Tuesday, December 11, 2007

A question of profile

After a whirlwind start to summer down under, nobody has been left in any doubt the capacity for football, the world game, to make Australians scratch their heads in befuddlement.

From the celebrity to the downright unknown, from David Beckham to new Socceroos coach Pim Verbeek say, it's been a confusing time for many.

Some of the reactions to Beckham's outings in a pair of exhibition games against local sides can only be likened to the way an old timer might view the uprising of the internet.

Over 80,000 people turned out in Sydney to watch Beckham's LA Galaxy side lose 5-3 to Sydney FC in what proved to be a perfect snapshot of the former England captain's career.

A curling free-kick into the top corner, a second-half booking, some old-fashioned finger wagging and a final shirt-swap with Brazilian World Cup winner Juninho made the crowd's day, their smiles second only to those on the faces of FFA bigwigs.

But there were countless others who wore a permanent look of perplexity at all the fuss over a 'soccer' player.

For the three or four days Beckham stayed in the harbour city he dominated front and back pages. What he ate, where he went, who he spoke to, how he spoke and, finally, how he played was all that Sydneysiders read about.

Since then a french fry he reportedly dropped whilst dining one evening has been auctioned online. Another wag reportedly attempted flog a photocopy of his autograph.

Now consider this admission from Australia's West Ham defender Lucas Neill about Dutchman Verbeek, who ended 18 months of internal dismay by agreeing to coach the Socceroos through to the 2010 World Cup finals.

"I only know him from googling," Neill staggeringly made public after hearing the news of the former South Korea coach's appointment.

Those of you who have followed Soccerphile's coverage of Australian football over recent years will remember that this is not the first time Neill has put his foot firmly in his own mouth.

And while the likes of Tim Cahill and Craig Moore have since come out in full support of Verbeek, you can only wonder at the raised eyebrows at FFA headquarters.

"Football fans can rest assured that the FFA has worked diligently to secure a coach with the qualities and enthusiasm that will give the Socceroos every chance of success," crowed chairman Frank Lowy.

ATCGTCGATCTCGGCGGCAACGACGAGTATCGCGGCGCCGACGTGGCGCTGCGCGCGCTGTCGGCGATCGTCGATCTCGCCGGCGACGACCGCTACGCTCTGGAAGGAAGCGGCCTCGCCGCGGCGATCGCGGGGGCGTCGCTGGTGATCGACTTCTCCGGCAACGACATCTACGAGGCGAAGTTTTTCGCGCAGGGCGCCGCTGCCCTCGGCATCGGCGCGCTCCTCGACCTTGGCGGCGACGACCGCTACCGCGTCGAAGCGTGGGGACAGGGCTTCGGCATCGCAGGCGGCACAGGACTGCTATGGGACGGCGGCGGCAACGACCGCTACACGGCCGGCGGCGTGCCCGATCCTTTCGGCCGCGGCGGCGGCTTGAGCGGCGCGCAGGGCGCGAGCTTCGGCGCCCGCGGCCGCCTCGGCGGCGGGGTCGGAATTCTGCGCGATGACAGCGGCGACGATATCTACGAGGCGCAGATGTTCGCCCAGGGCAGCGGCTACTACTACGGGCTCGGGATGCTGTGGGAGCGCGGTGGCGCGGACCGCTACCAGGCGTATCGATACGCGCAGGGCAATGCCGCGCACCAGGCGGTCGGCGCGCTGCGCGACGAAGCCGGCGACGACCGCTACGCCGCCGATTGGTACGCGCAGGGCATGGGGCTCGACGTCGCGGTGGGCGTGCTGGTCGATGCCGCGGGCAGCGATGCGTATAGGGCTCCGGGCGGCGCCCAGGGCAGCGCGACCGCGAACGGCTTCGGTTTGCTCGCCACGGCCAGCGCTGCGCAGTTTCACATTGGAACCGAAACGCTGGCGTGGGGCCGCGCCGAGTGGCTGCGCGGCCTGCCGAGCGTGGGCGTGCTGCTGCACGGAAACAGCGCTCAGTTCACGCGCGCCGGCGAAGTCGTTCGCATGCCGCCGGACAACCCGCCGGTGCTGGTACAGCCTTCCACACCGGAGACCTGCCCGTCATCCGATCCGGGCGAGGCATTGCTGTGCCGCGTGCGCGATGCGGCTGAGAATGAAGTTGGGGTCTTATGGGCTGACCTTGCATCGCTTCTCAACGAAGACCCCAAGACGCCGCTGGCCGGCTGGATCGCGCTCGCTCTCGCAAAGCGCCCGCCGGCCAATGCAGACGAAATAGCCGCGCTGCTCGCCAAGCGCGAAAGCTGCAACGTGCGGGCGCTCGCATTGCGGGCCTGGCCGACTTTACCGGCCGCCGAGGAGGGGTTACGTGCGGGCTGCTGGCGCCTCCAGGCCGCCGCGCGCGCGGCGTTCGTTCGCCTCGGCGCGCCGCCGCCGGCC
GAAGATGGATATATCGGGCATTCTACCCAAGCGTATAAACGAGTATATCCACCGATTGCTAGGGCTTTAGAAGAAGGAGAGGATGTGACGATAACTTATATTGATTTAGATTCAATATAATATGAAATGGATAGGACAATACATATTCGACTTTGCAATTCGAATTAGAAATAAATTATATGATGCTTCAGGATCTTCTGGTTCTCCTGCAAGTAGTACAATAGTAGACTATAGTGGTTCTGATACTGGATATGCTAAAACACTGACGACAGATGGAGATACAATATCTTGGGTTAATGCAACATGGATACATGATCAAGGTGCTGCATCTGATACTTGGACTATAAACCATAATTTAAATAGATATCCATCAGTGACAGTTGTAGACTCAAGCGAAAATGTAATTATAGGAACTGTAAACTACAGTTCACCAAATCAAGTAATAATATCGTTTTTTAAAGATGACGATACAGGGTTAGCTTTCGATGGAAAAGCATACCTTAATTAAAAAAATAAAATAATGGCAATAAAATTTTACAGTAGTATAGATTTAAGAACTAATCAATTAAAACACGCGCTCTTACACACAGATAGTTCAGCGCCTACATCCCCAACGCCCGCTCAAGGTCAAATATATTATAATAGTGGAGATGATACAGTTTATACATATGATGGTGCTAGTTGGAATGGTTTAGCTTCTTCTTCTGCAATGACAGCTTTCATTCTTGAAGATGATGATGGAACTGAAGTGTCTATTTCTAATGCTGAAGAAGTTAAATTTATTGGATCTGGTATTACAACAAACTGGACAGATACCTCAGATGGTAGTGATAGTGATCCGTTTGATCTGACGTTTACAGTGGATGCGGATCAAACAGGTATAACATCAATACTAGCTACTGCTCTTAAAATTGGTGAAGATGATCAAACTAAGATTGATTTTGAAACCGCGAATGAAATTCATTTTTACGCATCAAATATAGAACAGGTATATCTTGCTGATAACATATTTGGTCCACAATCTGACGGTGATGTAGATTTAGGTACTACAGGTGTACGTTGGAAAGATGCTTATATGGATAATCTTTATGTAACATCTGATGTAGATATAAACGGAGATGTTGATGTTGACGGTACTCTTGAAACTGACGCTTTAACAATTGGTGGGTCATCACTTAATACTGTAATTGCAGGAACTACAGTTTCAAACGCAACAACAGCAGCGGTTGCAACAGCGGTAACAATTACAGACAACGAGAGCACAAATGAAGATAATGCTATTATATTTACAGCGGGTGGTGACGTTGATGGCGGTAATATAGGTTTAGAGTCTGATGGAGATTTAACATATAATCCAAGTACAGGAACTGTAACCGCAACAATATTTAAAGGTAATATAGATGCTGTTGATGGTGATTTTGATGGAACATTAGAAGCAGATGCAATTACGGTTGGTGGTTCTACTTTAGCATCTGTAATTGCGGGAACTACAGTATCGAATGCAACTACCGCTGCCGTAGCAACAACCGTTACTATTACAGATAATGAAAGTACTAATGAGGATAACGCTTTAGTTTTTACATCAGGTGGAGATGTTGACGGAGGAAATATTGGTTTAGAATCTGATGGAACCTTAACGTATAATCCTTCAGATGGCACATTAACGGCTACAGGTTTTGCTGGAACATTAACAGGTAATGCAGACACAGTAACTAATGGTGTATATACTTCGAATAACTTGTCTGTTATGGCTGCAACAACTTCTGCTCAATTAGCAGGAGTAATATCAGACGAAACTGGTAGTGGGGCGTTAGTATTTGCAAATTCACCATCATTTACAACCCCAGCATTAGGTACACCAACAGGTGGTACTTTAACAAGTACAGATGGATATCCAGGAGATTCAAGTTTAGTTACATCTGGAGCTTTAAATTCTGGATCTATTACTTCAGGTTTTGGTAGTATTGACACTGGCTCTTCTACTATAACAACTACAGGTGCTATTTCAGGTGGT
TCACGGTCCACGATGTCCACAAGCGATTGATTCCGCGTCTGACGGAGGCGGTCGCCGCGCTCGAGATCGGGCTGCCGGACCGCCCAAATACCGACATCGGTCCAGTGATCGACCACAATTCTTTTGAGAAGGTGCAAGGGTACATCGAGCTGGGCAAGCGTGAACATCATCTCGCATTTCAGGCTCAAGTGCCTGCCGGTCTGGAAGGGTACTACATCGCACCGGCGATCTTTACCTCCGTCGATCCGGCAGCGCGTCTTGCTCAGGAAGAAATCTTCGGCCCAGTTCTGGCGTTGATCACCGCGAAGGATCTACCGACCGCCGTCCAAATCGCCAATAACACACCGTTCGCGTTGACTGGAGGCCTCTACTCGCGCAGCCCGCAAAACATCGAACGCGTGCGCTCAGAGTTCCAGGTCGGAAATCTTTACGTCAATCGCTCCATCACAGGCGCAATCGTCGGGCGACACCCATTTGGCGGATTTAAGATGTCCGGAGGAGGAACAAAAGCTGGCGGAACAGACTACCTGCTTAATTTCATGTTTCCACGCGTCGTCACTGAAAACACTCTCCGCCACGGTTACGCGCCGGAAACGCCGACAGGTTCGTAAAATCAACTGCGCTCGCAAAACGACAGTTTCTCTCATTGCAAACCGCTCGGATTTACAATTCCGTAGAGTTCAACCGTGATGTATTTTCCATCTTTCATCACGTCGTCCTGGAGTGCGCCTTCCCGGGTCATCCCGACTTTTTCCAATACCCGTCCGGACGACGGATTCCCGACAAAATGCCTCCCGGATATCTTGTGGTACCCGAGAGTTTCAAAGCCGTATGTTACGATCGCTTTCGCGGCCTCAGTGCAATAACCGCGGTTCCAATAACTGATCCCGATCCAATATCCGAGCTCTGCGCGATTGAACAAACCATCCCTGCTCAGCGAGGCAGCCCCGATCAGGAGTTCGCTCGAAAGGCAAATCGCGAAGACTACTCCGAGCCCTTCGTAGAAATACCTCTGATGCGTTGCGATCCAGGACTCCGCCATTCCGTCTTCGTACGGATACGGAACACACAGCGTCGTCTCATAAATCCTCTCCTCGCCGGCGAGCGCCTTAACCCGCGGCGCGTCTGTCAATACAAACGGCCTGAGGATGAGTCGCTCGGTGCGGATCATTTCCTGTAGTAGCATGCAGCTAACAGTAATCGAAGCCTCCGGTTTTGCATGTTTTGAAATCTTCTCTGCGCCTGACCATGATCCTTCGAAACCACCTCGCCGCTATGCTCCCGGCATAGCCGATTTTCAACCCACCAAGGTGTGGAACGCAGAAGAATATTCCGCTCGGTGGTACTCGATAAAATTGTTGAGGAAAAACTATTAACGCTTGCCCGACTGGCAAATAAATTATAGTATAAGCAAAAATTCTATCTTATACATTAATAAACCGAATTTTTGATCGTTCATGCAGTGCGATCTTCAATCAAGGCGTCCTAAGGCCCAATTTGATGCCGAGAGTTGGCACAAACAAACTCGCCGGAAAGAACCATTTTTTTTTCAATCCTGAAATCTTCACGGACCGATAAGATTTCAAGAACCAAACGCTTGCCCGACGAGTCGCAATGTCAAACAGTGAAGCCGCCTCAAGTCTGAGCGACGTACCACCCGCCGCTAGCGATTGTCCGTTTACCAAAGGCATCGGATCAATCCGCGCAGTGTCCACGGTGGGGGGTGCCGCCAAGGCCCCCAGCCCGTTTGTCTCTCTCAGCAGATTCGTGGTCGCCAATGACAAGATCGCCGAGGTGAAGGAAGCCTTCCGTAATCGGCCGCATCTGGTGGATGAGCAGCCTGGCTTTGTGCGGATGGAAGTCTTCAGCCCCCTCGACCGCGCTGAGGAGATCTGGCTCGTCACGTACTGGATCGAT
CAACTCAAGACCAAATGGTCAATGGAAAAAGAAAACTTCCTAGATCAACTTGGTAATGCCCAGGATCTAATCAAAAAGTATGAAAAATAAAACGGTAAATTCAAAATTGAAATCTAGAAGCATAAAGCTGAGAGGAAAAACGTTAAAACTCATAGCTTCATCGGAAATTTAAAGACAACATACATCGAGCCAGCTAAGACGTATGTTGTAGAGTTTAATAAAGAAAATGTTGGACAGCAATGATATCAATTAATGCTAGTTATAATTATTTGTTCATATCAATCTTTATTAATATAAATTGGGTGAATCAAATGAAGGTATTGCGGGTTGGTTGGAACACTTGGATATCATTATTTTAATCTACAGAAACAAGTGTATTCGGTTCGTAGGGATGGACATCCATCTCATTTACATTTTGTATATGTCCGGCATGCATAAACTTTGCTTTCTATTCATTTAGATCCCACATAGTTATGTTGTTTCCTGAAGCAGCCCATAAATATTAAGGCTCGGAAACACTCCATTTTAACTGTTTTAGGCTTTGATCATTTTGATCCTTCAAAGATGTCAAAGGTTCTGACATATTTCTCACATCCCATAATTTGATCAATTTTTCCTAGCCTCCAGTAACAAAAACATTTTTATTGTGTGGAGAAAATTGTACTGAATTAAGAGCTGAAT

“Pim Verbeek has a vast range of experience gained over 25 years in coaching, including several stints in Asia, and we believe he is the right man for the job of leading the Socceroos to the 2010 FIFA World Cup."

Just in case anyone remained in any doubt, one helpful Brisbane-based journalist likened Verbeek, who beat off competition from Philippe (Omar) Troussier, to Hollywood's Jeff Bridges.

One certainty is that the 51-year-old is sure to become a familiar face to football fans after agreeing to one of the governing body's key requirements, that is, immediate and permanent relocation to Australia.

Although just five rounds of the A-League season remain before the top four contest the finals series, Verbeek is committed to a Sven-Goran Eriksson-esque touring schedule to run the rule over potential national team players.

He has just eight weeks before Australia kicks off their Group of Death qualifying campaign for the World Cup against Qatar in February.

Supporting Verbeek will be compatriot Henk Duut. The role of the former assistant to Ruud Gullit at Feyenoord has been described as the European 'eyes and ears' of the head coach.

"Some of Duut's main tasks will be to scout future opponents and also to play a significant role in monitoring the progress of our many European-based players," confirmed CEO Ben Buckley.

That, I suppose, includes Neill. I'm betting that Duut will know a lot more about the Socceroos captain-in-waiting than the other way around.

Copyright © Marc Fox and Soccerphile.com

Australian Soccer News

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